When I was ready to cut the paint chips, I was able to sort the sheet  so that I would know how many pieces of the same colour I would need to complete the portrait. The spread sheet also acted as a road map (when unsorted) to place each chip in place for assembly purposes.


Remember the $3 paper cutter? Here’s how I adapted it to cut my paint chips:

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View is from underside of paper cutter

I laid two strips of plywood onto the back (I had to shim it to keep it level); I literally just double face taped everything onto the cutter. Then I flipped it over and added a cross piece that was perpendicular and 7/8″ away from the cutting blade (also fastened with heavy duty double face tape).  The setup is similar to having  a fence extension on a mitre saw; the strip of plywood acted as a stop edge that kept all my paint chips consistently sized to 7/8″. Once each strip was cut, I turned it 90 degrees and then cut it again for a perfect square.

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Paint chip is lined up with plywood edge to keep size consistent

I cut as many pieces of one colour as I needed and then grouped them into stacked piles beside my work space (labeled with the colour number so I could refer back to my excel sheet).

Once all my pieces were cut, I ordered them – according to my excel sheet – into rows and placed them into the medicine organizer. I had more rows than space available in the organizer so I had to double up some of the sections (I put a divider between the stacks and wrote the row number on it so I could keep track).

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Assembling the Paint Chips onto the Backer Board

Once I had all my paint chips cut and organized, I did a dry run on top of the backer board (as shown above) to make sure it would all work out in the width and length. I did a final ‘squint check’ to see if I should replace any odd looking colour chips (better to do it before it’s all glued down!). I swapped out one or two of the chips out with better colours just by eyeballing it.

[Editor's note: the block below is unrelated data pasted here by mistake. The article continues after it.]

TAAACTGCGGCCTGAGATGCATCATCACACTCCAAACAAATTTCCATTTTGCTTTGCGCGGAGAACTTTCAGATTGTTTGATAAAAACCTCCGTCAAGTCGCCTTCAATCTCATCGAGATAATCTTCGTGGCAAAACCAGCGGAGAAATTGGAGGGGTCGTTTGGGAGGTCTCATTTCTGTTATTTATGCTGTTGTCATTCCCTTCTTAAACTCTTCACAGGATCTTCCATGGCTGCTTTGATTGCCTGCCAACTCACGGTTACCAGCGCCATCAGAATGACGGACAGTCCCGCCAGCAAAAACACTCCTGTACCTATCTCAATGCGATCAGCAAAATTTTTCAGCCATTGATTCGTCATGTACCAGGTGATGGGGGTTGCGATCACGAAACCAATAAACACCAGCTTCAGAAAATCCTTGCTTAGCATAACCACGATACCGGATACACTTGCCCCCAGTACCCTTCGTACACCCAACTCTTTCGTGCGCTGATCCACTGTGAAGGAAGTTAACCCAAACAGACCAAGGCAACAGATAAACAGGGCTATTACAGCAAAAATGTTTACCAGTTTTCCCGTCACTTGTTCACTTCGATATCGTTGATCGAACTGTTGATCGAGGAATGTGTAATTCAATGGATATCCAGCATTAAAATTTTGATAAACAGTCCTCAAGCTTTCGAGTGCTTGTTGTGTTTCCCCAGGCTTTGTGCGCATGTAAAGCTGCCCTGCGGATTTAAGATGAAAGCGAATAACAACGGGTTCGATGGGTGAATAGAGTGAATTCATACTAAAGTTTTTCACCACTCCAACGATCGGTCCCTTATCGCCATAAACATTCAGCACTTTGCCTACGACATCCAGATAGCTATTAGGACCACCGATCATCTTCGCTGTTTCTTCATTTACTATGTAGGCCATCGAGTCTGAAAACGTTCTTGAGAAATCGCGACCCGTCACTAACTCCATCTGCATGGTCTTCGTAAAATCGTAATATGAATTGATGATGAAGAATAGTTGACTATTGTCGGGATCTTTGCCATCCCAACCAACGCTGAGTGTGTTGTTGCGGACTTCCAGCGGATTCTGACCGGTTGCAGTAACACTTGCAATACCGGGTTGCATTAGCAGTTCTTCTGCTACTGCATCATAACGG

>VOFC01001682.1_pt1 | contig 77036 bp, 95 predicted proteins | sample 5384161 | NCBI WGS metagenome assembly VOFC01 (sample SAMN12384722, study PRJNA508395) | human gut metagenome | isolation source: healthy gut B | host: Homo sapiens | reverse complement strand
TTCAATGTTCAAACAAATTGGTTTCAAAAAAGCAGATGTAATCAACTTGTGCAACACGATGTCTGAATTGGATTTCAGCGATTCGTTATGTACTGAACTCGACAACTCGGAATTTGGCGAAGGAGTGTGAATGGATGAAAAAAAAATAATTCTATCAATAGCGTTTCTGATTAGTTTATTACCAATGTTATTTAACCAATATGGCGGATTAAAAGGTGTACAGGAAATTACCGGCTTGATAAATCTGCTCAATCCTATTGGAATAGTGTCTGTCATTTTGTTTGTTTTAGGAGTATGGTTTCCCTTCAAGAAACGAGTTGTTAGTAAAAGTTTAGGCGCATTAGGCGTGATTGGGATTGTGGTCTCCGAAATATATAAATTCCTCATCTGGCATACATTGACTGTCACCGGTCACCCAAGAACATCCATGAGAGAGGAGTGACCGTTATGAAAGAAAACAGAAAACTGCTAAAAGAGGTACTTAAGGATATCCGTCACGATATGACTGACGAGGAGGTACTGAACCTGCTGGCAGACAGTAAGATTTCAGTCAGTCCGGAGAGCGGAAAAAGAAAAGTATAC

Now I was ready to glue. I carefully re-stacked the paint chips and placed them back into the organizer in the same order they were removed.

Starting at the lower left edge, I  applied glue stick onto the back of the first paint chip and place it firmly onto the board. I proceeded the same way with the remainder of the row making sure each chip was tightly butted up against the other.  I knew it would just snowball if I left any gaps, so I took my time.


Gluing down the paint chips – in progress

Whenever I took a break or got bored, I just closed the lid of the medicine organizer (and put the cap on the glue stick!) until I was ready to start up again. I appreciated having a closed container to keep the dust off because I was at it for weeks on end!

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Paint chips stored in the medicine organizer

Once everything was glued down to the backer board I simply put it back into the Stromby frame I purchased and added wire onto the back to hang (per Ikea’s assembly instructions).

All that’s left to do is hang it and enjoy. If this project has inspired you, please pin and share on Facebook!

As you can see from the shot on the upper right shown above, it was hard to get a final picture of my husband’s portrait without window glare, but I love how it turned out! I plan to move it into my craft studio, once the basement is done.

Pictured below is how Lady Gaga’s portrait might turn out.

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For another wall decor idea, check out Expand Your Horizons: Propel Your Bulkhead into the Spotlight.


Follow my blog here or on Bloglovin’ to see upcoming DIY projects – both in and around the home.